Sikh teacher moves to B.C. over Quebec law banning religious symbols in public-sector jobs

Source: CBC News

Amrit Kaur says she was forced to leave Quebec to teach school

Amrit Kaur, teacher and vice-president of the Quebec chapter of the World Sikh Organization of Canada, says she moved to B.C. because of Quebec’s law banning religious symbols in certain public-sector jobs. (Maggie MacPherson/CBC)

Amrit Kaur, who recently graduated to become a teacher, has moved across the country from her Montreal-area home to B.C. so she can work while wearing her turban, after the Quebec government passed a law banning religious symbols for some public-sector employees.

“I have a new job as a high school teacher which I’m very excited about,” said Kaur, 28, who recently arrived in Surrey, B.C. “It’s unfortunate that I had to leave my home province to pursue my career.”

Kaur is a member of the Sikh faith and believes the law, formerly known as Bill 21, violates her human rights.

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2 replies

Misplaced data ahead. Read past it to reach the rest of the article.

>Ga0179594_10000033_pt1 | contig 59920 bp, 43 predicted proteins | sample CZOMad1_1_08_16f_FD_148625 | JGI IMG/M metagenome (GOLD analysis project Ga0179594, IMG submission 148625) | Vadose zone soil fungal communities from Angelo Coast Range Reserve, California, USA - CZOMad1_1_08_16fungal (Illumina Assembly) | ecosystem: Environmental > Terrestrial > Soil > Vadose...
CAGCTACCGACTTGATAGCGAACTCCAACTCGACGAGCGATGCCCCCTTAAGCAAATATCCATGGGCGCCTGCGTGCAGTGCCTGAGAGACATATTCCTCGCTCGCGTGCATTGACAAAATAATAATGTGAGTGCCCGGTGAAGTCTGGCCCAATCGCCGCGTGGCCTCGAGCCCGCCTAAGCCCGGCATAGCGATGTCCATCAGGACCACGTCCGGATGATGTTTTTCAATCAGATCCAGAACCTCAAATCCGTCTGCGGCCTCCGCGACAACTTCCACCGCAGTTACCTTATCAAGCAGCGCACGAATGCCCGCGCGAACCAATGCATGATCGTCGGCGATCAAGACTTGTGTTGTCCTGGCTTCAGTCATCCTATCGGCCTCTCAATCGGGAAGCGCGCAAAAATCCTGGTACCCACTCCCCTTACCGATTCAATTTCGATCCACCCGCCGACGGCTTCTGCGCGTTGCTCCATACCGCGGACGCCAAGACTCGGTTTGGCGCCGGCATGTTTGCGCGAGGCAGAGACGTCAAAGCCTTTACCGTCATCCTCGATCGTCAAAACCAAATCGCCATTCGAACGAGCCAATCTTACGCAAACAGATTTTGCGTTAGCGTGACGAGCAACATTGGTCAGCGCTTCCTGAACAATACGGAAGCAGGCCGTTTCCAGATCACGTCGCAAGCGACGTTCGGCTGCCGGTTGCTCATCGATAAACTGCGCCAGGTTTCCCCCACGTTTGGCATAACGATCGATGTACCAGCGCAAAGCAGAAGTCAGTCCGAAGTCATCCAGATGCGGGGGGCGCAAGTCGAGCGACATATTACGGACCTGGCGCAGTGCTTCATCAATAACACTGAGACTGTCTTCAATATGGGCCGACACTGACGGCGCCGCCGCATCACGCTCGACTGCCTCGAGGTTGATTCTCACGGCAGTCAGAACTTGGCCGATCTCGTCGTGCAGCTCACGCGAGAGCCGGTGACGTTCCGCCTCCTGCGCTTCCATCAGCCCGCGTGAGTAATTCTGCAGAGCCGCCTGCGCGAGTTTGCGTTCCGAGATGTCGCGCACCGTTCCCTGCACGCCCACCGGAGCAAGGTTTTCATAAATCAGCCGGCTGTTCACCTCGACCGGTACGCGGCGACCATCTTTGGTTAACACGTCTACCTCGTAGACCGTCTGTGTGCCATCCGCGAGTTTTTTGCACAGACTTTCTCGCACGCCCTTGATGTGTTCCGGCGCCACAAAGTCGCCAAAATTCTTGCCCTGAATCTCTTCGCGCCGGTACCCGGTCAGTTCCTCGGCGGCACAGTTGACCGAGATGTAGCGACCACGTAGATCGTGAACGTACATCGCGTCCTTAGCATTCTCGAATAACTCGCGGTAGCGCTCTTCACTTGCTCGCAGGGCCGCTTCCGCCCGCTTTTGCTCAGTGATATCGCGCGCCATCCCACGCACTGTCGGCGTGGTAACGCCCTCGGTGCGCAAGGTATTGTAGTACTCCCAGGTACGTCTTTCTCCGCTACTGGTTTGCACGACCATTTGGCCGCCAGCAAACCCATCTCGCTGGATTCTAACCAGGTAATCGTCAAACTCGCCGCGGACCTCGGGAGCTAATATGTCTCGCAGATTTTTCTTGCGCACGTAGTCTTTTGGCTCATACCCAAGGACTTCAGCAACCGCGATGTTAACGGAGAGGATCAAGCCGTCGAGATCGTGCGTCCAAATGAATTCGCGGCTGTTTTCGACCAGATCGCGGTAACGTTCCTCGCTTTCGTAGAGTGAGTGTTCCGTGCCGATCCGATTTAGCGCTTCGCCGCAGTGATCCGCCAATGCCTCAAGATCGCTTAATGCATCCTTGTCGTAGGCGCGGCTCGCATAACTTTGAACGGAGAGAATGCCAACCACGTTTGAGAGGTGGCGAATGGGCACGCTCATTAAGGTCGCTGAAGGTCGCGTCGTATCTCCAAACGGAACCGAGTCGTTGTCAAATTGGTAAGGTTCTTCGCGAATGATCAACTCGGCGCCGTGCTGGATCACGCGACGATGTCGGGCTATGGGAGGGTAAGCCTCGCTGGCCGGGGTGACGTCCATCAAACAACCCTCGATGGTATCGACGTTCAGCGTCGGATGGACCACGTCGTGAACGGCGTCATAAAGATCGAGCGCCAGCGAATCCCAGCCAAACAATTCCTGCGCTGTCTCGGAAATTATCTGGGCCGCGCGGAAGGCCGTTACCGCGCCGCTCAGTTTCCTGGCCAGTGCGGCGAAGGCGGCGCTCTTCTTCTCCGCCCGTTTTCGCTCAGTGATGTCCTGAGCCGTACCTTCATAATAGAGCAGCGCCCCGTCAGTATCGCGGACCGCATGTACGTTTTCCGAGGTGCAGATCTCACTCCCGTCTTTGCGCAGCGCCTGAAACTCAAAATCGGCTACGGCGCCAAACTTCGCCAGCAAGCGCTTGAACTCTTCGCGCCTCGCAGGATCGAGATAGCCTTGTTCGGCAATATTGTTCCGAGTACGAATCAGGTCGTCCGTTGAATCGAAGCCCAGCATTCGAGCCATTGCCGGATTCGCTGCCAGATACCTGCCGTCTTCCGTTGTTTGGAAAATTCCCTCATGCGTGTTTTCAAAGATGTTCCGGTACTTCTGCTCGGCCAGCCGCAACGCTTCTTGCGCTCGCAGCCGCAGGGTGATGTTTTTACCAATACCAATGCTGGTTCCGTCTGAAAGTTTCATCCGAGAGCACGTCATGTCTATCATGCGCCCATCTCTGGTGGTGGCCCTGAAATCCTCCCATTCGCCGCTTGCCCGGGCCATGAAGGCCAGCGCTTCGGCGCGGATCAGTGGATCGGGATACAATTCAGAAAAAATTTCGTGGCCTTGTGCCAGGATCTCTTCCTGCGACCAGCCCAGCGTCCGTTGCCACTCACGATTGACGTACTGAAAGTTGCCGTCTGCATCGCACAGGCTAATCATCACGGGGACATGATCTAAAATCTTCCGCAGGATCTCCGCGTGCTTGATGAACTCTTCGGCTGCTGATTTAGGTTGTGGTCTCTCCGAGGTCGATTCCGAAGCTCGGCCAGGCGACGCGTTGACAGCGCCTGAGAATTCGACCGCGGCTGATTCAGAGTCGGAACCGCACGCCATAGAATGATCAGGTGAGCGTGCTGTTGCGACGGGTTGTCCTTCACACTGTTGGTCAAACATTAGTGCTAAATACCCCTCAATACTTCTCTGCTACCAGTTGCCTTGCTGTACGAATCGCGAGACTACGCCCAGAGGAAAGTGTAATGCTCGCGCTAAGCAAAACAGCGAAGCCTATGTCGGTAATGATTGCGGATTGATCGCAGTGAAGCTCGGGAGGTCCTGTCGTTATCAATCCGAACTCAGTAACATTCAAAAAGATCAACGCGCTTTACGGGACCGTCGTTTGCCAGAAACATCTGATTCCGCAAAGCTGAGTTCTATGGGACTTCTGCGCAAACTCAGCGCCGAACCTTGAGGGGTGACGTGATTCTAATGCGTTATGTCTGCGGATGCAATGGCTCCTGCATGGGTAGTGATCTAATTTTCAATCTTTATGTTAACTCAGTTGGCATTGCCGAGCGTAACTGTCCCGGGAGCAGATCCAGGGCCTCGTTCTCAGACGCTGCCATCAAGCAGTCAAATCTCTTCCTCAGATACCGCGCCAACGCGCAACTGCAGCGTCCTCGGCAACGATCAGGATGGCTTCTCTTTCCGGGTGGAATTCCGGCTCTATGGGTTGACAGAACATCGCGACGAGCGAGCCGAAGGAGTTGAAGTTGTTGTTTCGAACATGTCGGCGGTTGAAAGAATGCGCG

1. It is very unfortunate to see how this barbaric law impacts people’s lives. Some have to move out of the province, some have to leave their jobs, others suffer from depression caused by their harsh realities in face of Bill 21. This must stop. This must change. Quebec is loosing invaluable professional workers who have given their time, their energy, spent their entire lives in this province. People even learn the language to integrate. Why must they change themselves to fit in now?

  2. I believe that every human has a right to religion in Canada and the fact that Quebec’s laws state that teachers can’t wear religious totems such as a scarf and turban utterly disappoints me.
    I pray that these government changes their laws so everyone has freedom.

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